Book Review – Irenaeus of Lyon (Christian Biographies for Young Readers)

There are very few authors for whom I get excited to see a new book release hit the shelves. One such author is Simonetta Carr. Anyone not familiar with her books is truly missing out on what I humbly submit are valuable reading treasures. Her most recent book which is part of the continuing Christian Biographies for Young Readers Series, title Irenaeus of Lyon, is no exception.

What continues to stand out most for me with this overall series to include this most title are the beautiful illustrations and pictures contained throughout the book. Let’s face it. History related books can be somewhat boring. Given the target audience for this series, namely young readers, including wonderfully drawn and informative illustrations and pictures which provide the reader a visual grasp of the information is noteworthy.

Furthermore, providing a helpful overview of such an important church figure as Irenaeus is an excellent addition to this series of books. I would venture to say a majority of adult believers either have never heard of Irenaeus or they only have a passing understanding of his impact. This lack of knowledge is quite unfortunate. Thus, providing young readers with a solid understanding of the life, times, and influence of Irenaeus on church history is vitally important.

Carr’s book hits a homerun by enabling young readers to consume a well-rounded overview of Irenaeus without bogging them down to the point where these young minds will become bored and disinterested with the material. Carr once again writes with her audience well in mind and does so rather amazingly.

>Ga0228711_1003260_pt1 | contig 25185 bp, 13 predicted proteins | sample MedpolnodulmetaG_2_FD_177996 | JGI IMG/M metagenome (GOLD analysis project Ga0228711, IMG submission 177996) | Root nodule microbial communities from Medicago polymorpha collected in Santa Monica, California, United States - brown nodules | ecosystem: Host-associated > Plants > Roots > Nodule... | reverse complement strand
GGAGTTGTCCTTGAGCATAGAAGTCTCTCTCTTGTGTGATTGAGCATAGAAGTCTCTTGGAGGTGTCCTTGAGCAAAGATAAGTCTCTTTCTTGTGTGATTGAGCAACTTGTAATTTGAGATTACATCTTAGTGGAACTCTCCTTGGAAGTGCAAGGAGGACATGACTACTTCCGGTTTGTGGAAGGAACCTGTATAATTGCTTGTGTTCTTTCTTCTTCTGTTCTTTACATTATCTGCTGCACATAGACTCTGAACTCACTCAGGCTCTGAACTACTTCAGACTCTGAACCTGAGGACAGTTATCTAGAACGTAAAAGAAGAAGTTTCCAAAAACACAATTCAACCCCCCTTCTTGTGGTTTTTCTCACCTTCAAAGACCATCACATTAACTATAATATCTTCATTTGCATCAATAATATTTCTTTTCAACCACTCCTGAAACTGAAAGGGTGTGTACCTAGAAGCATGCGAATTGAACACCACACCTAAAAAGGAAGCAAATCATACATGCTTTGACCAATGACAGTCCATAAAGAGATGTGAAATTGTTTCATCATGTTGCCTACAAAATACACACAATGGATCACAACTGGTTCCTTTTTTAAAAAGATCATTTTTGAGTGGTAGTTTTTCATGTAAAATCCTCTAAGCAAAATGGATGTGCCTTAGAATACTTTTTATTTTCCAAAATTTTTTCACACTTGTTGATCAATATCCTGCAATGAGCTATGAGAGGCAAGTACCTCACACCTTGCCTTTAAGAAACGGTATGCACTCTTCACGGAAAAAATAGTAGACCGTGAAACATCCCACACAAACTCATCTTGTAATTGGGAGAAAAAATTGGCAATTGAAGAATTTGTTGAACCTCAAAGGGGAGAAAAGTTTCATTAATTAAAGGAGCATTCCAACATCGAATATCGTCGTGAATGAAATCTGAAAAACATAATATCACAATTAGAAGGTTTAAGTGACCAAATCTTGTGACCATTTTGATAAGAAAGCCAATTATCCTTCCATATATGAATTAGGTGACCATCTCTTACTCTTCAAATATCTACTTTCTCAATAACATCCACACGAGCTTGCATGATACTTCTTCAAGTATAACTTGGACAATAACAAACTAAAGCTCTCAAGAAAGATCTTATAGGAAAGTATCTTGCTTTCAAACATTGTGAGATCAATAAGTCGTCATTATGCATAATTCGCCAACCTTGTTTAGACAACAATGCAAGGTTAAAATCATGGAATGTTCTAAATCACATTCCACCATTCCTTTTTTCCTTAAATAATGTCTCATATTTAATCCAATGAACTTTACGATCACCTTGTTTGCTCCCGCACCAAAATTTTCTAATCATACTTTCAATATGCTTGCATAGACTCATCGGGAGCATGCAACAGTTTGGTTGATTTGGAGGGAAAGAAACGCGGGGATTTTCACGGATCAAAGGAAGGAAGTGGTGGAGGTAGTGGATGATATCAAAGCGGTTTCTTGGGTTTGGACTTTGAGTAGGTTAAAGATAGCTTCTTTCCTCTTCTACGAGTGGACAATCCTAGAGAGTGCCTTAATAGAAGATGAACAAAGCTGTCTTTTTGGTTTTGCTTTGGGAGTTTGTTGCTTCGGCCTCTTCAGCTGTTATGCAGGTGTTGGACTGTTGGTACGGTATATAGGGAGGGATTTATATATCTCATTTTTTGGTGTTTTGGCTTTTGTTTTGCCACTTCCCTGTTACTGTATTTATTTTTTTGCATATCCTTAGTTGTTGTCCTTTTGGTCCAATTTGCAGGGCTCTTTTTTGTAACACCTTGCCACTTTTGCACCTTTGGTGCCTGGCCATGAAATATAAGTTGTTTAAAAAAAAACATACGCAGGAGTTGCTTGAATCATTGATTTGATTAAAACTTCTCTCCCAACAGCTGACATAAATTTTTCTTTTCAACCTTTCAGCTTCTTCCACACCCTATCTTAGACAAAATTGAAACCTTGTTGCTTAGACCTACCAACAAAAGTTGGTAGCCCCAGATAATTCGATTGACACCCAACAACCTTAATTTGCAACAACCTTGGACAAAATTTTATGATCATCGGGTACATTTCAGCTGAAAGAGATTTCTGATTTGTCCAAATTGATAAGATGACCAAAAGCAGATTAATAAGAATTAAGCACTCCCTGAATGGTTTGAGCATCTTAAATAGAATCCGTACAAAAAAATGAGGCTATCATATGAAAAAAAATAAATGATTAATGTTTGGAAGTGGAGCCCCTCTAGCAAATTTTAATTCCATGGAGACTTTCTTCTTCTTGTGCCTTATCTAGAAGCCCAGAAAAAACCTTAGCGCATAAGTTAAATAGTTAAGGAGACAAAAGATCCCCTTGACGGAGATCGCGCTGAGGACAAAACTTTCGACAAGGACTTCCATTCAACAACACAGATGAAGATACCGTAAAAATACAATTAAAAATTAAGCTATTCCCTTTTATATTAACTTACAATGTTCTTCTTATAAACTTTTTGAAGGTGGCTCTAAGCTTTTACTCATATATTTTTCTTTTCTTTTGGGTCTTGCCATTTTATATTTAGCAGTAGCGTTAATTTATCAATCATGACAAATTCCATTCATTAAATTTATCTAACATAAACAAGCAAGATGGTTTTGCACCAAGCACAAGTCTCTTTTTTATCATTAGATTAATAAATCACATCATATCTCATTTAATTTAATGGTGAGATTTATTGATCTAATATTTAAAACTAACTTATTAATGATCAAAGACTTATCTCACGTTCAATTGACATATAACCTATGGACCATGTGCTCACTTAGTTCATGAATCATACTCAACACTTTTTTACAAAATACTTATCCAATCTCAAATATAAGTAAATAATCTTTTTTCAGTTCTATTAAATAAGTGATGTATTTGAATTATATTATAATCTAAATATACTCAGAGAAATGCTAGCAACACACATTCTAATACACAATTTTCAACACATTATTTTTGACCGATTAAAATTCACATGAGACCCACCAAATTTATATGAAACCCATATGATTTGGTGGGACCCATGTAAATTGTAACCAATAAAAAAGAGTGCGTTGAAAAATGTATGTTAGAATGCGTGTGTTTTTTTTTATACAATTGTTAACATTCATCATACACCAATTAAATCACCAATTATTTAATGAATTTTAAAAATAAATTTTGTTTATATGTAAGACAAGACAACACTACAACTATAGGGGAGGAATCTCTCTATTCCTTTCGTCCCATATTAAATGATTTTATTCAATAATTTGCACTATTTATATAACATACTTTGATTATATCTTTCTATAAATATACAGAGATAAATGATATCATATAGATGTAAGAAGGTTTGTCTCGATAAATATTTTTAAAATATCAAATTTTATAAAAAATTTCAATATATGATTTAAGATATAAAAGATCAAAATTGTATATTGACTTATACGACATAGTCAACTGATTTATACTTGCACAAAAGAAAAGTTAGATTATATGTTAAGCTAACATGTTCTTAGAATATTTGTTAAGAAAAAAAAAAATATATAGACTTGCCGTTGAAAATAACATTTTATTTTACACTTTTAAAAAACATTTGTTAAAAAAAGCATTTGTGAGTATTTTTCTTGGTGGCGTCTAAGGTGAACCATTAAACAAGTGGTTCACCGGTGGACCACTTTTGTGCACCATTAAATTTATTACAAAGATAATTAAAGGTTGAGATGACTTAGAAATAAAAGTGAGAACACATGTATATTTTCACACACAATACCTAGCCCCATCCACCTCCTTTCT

I highly recommend this book, especially for families who homeschool or for homeschool associations who may offer group classes for their members. This book would make an excellent addition to a homeschool bible and/or world history curriculum.

So Simonetta Carr…with this latest release you have me on the edge of my seat anxiously waiting for what you have next for us in this awesome series.

I received this book for free from Reformation Heritage Books via Cross Focused Reviews and the opinions I have expressed are my own. I am disclosing this in accordance with the Federal Trade Commission’s 16 CFR, Part 255 : “Guides Concerning the Use of Endorsements and Testimonials in Advertising.”

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Book Review – Forensic Faith

Believers are commanded in 1 Peter 3:15 to always be ready to “to make a defense to anyone who asks you for a reason for the hope that is in you.” Being able to provide such a defense requires the believer to have a functional understanding of the faith in which they have placed their hope. Part of this effort involves the practice of apologetics. Moreover, developing a good apologetic for the faith includes utilizing the vast amount of evidence available in support of the faith. Having valuable tools on hand which outline in a helpful manner this fount of evidence is also essential.

It can be argued that approaching the evidence for the validity of the faith from the perspective of an investigator is a tremendous method for not only exploring the truth, but also for ensuring all the relevant facts are explored thoroughly with little doubt left in the end as to what is true. It is this methodology which is employed by J. Warner Wallace in his latest book aptly titled Forensic Faith.